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Why Drivers Need to Quit Speeding & Slow Down

Why Drivers Need to Quit Speeding & Slow Down

Do you remember what it was like when you first got your driver’s license as a teenager? Did you drive recklessly? Did you zip around town often driving 10 or 15 miles above the posted speed limit? Did you feel like you were invincible? Or, were you one of those extremely cautious (which are rare) new drivers who took everything slow?

If you were like so many teens, you probably drove a little too fast. You may have ignored the posted speed limit until one day you got a speeding ticket and had to pay the price – fines, perhaps traffic school, and higher insurance premiums. Maybe this doesn’t describe you, but it describes a lot of people. Young drivers are known for speeding and causing more accidents as a whole, which is why their insurance rates are higher than they are for more experienced drivers.

Speeding Endangers Everyone

Whether you’re 16, 25, 40, or 60-years-old, if you tend to speed, we ask that you stop right now because it puts everyone in danger, not just you. According to the National Highway Traffic Safety Administration (NHTSA), “In 2018, speeding killed 9,378 people. We all know the frustrations of modern life and juggling a busy schedule, but speed limits are put in place to protect all road users.” NHTSA goes on to say that for over 20 years, speeding has played a role in approximately one-third of all car accident fatalities.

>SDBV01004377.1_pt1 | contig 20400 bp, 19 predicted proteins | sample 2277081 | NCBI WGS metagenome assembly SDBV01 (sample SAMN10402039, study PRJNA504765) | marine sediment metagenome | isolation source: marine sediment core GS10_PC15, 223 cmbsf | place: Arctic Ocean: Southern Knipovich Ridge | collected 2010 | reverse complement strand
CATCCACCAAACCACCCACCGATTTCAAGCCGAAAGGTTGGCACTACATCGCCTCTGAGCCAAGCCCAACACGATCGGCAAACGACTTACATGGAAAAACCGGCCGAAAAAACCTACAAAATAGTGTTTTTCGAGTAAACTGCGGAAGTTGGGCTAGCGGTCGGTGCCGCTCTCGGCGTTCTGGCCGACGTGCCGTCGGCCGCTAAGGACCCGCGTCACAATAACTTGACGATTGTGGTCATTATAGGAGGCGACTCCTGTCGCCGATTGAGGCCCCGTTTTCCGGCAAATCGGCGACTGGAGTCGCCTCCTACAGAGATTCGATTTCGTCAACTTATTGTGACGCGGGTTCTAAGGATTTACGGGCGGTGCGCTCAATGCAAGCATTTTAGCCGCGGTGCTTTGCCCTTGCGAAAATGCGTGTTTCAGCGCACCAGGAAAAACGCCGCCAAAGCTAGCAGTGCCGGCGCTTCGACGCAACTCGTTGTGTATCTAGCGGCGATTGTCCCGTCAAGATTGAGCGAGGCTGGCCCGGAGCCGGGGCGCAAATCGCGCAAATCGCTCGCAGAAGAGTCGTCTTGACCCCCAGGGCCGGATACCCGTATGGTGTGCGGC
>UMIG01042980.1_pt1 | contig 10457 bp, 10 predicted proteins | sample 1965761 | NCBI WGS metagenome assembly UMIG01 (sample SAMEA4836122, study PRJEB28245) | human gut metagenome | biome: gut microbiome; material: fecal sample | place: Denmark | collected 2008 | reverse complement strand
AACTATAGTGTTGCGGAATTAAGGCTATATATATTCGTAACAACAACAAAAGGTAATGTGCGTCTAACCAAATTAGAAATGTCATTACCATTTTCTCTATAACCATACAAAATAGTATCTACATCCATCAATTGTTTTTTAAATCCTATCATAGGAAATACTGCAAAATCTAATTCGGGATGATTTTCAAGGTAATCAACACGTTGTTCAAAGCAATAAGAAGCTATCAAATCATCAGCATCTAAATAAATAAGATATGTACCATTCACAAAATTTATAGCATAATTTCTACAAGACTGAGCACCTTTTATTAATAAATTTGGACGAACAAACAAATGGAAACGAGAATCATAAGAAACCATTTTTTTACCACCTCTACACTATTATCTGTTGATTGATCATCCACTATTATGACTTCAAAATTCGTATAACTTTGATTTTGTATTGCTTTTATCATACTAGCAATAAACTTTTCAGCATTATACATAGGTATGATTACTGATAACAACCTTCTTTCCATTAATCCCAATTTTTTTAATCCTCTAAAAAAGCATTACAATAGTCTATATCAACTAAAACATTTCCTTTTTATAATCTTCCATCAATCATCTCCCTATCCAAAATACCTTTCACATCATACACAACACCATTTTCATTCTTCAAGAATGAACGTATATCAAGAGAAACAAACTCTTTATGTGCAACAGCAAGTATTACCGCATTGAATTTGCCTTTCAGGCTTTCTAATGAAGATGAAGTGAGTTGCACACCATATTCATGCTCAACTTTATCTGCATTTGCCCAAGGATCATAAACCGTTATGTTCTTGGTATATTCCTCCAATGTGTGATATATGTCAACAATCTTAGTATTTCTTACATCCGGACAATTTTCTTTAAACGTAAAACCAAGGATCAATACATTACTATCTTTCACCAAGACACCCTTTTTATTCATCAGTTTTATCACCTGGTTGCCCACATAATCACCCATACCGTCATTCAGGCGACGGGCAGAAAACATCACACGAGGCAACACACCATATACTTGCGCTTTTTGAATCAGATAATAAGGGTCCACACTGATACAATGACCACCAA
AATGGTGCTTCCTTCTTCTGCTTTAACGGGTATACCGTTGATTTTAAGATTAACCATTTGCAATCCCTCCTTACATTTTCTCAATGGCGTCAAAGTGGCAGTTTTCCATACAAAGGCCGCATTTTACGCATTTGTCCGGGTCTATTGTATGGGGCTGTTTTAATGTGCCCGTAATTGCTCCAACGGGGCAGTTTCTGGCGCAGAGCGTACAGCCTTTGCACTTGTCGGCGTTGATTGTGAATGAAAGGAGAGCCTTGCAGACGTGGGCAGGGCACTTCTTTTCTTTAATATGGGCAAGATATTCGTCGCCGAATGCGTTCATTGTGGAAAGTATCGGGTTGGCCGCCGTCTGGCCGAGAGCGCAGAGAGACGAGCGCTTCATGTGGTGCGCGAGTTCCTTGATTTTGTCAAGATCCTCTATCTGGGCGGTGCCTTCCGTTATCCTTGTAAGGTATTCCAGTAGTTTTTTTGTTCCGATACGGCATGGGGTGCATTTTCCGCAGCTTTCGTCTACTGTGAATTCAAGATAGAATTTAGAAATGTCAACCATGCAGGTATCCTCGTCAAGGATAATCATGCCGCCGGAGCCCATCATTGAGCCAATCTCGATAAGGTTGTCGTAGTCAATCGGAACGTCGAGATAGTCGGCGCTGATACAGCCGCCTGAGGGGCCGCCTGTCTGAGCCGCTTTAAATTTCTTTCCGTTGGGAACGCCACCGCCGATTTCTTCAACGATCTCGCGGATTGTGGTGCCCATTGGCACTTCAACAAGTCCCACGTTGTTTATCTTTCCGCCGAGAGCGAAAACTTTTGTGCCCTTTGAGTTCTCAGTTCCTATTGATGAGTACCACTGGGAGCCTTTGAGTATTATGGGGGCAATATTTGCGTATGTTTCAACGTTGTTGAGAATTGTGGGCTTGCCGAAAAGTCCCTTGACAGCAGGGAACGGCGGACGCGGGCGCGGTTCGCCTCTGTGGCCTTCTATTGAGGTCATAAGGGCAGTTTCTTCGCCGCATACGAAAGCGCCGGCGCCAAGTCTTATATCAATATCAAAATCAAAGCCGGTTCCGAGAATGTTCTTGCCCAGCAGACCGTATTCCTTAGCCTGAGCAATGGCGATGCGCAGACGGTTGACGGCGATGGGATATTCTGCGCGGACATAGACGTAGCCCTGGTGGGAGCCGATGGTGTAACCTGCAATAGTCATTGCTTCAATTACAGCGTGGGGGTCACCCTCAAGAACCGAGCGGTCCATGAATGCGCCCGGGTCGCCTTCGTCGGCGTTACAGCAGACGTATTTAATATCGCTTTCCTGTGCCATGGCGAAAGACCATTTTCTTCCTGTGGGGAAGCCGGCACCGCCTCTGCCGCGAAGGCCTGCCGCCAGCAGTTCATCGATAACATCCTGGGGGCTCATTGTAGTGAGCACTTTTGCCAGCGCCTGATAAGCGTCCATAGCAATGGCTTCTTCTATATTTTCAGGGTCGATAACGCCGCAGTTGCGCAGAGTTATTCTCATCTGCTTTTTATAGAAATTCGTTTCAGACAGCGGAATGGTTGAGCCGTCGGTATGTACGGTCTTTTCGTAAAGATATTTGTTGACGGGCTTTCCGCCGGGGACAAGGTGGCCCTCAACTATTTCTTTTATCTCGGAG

What are the consequences of speeding?

  • You could lose control of your vehicle
  • Your occupant protection equipment can be less effective
  • Increased stopping distance after you perceive a danger
  • Increased crash severity, which can lead to more severe injuries
  • Higher economic implications due to it being a speed-related crash
  • Increased fuel consumption and higher fuel expenditures

What drives people to speed? It often comes down to traffic congestion, running late for work or an appointment, disregard for other people and the law, and anonymity. When drivers are in a car, it’s like they’re insulated from the outside world and they may be detached from their surroundings and engage in more dangerous driving behaviors.

Next: What is the Most Dangerous Time of Day to Drive?

Were you involved in a speed-related accident that was not your fault? If so, contact the Law Office of James R. Snell, Jr., LLC to file a claim for compensation.

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